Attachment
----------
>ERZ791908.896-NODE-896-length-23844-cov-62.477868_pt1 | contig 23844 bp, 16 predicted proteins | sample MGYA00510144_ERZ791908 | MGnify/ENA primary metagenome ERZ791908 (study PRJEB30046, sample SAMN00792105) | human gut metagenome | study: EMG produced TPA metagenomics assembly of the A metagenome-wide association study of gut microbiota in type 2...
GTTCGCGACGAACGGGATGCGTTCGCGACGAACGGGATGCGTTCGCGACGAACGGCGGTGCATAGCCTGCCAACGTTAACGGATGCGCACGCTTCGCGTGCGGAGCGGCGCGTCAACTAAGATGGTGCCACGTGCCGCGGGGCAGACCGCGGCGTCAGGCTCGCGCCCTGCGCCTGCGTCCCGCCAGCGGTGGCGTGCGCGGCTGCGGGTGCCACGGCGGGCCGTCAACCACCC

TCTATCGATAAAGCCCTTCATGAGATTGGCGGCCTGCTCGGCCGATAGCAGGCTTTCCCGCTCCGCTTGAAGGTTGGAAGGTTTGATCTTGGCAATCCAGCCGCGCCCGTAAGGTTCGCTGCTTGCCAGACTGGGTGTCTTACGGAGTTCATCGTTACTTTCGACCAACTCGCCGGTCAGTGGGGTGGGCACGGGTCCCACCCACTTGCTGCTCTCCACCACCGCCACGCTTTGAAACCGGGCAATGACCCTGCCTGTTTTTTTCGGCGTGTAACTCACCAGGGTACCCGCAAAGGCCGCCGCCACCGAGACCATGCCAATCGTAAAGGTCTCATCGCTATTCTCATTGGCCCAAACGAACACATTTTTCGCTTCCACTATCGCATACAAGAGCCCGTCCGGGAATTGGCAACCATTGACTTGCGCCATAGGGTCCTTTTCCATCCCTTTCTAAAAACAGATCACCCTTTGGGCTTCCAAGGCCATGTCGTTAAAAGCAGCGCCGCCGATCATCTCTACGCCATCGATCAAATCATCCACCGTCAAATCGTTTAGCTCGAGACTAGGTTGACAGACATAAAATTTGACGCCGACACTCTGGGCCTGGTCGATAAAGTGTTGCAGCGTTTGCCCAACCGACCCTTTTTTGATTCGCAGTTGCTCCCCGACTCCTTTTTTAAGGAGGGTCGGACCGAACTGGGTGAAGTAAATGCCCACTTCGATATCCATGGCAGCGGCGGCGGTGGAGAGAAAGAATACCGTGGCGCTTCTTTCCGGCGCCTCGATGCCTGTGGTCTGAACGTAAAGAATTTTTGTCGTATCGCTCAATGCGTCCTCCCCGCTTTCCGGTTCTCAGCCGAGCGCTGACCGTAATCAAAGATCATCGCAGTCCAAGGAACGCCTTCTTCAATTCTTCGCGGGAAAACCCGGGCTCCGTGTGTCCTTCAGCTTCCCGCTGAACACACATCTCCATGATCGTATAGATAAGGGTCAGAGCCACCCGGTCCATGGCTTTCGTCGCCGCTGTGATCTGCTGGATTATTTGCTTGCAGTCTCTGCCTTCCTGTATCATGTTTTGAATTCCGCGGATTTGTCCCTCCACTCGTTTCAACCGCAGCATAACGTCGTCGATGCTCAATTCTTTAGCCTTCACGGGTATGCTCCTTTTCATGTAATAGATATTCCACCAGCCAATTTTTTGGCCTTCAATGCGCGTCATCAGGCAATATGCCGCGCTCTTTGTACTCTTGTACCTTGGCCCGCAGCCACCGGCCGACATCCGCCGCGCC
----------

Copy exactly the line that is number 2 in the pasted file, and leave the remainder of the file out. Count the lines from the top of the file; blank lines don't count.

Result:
GTTCGCGACGAACGGGATGCGTTCGCGACGAACGGGATGCGTTCGCGACGAACGGCGGTGCATAGCCTGCCAACGTTAACGGATGCGCACGCTTCGCGTGCGGAGCGGCGCGTCAACTAAGATGGTGCCACGTGCCGCGGGGCAGACCGCGGCGTCAGGCTCGCGCCCTGCGCCTGCGTCCCGCCAGCGGTGGCGTGCGCGGCTGCGGGTGCCACGGCGGGCCGTCAACCACCC